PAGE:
Report LeidenASA Annual Meeting: Decolonising academic education and research

The Leiden African Studies Assembly (LeidenASA) held its Annual Meeting on 6 December 2021 – online, because of the COVID-19 restrictions. LeidenASA is the network of Leiden based Africanist researchers. A lively panel discussion focused on decolonising academic education and research.

Leiden University has about 120 scholars who work on Africa-related research and education, based at the various faculties or the African Studies Centre Leiden. David Ehrhardt, Chair of LeidenASA and associate professor at Leiden University College, welcomed all participants to the online Annual Meeting. In her opening speech, Annetje Ottow, President of Leiden University’s Executive Board, stated that engagement with Africa has been at the forefront of recent discussions about the university’s strategic plan for the coming years. Africa will be one of the key focus areas within the university’s regional approach. She invited reflections on how to engage, self-critically, with African partners and on how to foster synergies with African partners. She stressed the need to ensure that Leiden University provides a home to African students and scholars, a place where inquisitive minds can inspire one another in a safe and inclusive environment. Professor Ottow also highlighted that LeidenASA is well placed to assist and advise the Board in further exploring the strategic focus.   

Subsequently, LeidenASA member Maria Yazdanbakhsh (LUMC) shared her experiences with international, in particular African, cooperation. In a video message she spoke about long-term sustainable collaborations with partners in the global south. She stressed the importance of considering the scientific interests on both sides, to build lasting and respectful relationships, and to have partners who are well embedded in the local community. Collaborations require a long-term investment. A good starting point for collaborations lies in (joint) PhD projects and co-supervision; LUMC Global has invested considerably and successfully in this strategy.

This was followed by a lively panel discussion on decolonising academic education and research. Marleen Dekker, director of the ASCL and Professor of Inclusive Development in Africa, talked about the ASCL’s experience with INCLUDE: a long-term project that promotes and deepens relations between researchers and policy makers in the Netherlands and Africa. Important for inclusive collaboration, she said, is to  listen to what African policy makers and African academics want, leading to co-creation of the knowledge and policy agenda.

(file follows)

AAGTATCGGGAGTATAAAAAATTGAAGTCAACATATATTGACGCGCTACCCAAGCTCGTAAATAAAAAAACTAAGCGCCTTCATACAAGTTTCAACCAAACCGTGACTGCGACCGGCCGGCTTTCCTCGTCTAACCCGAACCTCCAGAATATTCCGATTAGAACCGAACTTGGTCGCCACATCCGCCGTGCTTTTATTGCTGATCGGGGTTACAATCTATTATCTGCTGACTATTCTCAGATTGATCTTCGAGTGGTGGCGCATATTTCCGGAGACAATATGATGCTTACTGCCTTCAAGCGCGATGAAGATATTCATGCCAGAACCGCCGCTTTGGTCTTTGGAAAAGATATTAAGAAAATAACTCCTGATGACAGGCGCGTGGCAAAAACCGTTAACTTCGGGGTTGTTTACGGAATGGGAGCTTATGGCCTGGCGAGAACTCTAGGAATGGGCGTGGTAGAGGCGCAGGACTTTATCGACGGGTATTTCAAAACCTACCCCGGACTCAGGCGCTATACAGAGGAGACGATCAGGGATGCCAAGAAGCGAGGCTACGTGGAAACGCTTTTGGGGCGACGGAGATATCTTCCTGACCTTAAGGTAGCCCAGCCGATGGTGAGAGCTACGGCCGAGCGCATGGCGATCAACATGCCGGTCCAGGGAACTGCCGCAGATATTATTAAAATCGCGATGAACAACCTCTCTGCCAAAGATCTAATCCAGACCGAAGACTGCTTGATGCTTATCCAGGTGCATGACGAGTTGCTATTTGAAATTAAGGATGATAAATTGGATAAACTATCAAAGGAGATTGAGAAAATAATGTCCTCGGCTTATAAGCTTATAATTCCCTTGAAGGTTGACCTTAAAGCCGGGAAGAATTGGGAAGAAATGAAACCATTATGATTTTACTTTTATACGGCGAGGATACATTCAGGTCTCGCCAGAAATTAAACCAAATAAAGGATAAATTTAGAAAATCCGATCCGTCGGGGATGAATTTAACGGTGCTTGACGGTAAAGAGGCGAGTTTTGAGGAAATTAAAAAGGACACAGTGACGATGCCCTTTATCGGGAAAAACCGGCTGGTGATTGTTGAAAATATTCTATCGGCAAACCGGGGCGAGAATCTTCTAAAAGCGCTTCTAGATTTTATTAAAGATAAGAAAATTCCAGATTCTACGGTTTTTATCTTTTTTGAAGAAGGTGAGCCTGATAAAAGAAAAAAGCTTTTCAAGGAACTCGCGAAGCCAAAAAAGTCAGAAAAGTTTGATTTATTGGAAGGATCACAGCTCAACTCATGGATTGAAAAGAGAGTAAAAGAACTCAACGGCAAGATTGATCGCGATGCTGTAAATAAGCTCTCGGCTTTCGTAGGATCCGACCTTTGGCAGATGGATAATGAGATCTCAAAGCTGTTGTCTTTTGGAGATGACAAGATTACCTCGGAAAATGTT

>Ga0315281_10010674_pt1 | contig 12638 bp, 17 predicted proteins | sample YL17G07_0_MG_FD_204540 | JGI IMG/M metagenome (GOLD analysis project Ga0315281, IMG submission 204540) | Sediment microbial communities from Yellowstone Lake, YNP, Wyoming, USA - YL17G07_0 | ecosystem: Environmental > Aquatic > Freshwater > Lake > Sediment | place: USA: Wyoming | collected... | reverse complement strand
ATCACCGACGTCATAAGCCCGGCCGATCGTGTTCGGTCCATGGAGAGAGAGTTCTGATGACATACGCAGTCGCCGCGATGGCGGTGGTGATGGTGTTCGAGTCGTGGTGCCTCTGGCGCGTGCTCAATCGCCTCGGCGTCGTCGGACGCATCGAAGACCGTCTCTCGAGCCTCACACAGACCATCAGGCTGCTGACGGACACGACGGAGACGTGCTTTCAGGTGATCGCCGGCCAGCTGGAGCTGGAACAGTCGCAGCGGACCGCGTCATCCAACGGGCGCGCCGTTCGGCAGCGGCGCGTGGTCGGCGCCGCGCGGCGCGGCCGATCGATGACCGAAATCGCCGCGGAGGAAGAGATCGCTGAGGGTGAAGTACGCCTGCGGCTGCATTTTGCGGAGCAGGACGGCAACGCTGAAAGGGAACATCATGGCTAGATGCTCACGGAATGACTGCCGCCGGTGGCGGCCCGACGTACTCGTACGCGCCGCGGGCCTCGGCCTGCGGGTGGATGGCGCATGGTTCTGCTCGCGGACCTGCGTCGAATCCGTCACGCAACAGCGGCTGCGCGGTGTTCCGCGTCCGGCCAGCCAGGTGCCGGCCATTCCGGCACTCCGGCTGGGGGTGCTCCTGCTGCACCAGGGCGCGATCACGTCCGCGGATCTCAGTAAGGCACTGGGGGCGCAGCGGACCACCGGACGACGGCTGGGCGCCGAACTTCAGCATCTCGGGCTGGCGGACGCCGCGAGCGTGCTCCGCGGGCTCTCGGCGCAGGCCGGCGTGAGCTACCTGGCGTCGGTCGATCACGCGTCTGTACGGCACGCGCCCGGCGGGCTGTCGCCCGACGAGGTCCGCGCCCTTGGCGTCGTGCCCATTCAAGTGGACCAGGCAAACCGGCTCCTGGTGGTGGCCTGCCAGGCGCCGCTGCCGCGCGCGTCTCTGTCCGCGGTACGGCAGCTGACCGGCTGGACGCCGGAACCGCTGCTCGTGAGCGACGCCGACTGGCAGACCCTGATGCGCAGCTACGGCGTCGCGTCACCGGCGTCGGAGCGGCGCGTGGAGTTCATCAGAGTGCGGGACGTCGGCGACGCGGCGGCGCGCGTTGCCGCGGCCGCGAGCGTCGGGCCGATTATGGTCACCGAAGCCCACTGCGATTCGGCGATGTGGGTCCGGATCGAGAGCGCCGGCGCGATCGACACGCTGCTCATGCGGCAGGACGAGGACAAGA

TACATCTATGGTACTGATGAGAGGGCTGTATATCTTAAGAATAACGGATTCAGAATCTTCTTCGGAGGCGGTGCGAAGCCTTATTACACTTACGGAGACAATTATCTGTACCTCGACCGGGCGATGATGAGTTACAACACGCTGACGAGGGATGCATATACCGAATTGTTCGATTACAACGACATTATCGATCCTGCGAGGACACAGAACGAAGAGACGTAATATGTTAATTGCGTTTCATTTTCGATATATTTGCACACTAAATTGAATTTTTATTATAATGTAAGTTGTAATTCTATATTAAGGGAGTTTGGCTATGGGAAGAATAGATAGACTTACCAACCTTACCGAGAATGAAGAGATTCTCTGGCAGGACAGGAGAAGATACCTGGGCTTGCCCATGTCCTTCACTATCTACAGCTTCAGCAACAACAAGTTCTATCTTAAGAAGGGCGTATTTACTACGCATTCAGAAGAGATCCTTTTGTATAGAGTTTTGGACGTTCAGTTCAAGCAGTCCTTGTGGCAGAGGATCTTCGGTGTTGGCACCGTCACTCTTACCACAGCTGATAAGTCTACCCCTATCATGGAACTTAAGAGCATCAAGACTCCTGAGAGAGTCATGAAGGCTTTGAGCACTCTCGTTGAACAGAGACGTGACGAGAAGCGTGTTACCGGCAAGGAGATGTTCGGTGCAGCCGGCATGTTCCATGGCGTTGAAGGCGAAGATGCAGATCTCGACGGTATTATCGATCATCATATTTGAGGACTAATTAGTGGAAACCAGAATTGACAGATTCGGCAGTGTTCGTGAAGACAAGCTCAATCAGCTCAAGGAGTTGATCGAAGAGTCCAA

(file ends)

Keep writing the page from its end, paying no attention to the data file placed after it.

Ayo Adedokun (Leiden University College, and winner of the LUS Teaching Prize 2021) stated that decolonisation is not just replacing white academics with academics of colour, or just changing the curriculum. Decolonisation requires collaboration and partnership between the global south and the global north. Decolonisation as a concept has different meanings across different regions. It is not an event, it is an ongoing process, he said. It requires constant conversation, questioning, and open dialogue. Decolonisation is context specific, there is no fixed blueprint.

Cristiana Strava (Humanities) explained that she, as an anthropologist (anthropology often being referred to as the “handmaid of colonialism”), is very aware that research has to be radically self-reflexive. From her perspective, talking about decolonisation within and outside the academy is a first step to acknowledge that there have been historical power structures that have been unequal and that has led to epistemic forms of violence.

Mamadou Hebié (Leiden Law School) talked about the difficulty of decolonising International Law, as International Law considers itself as a discipline that is universal, speaking to everyone with the same voice and tone. His solution is to focus on law as practice, and put law in its historical context. He also emphasised the importance of making sure books are available and accessible, also throughout Africa.

Finally, Corinna Jentzsch (Political science), mentioned research ethics, making research more transparent and participatory, and thereby fairer. Sharing findings and involving local researchers are becoming more common in political science. She also highlighted the importance of engaging more with the public, for example through blogs or other media that are easier to digest than academic articles. Also, she raised the question of hiring African staff its central importance in building more balanced relationships with Africa.

Watch the video of the Annual Meeting: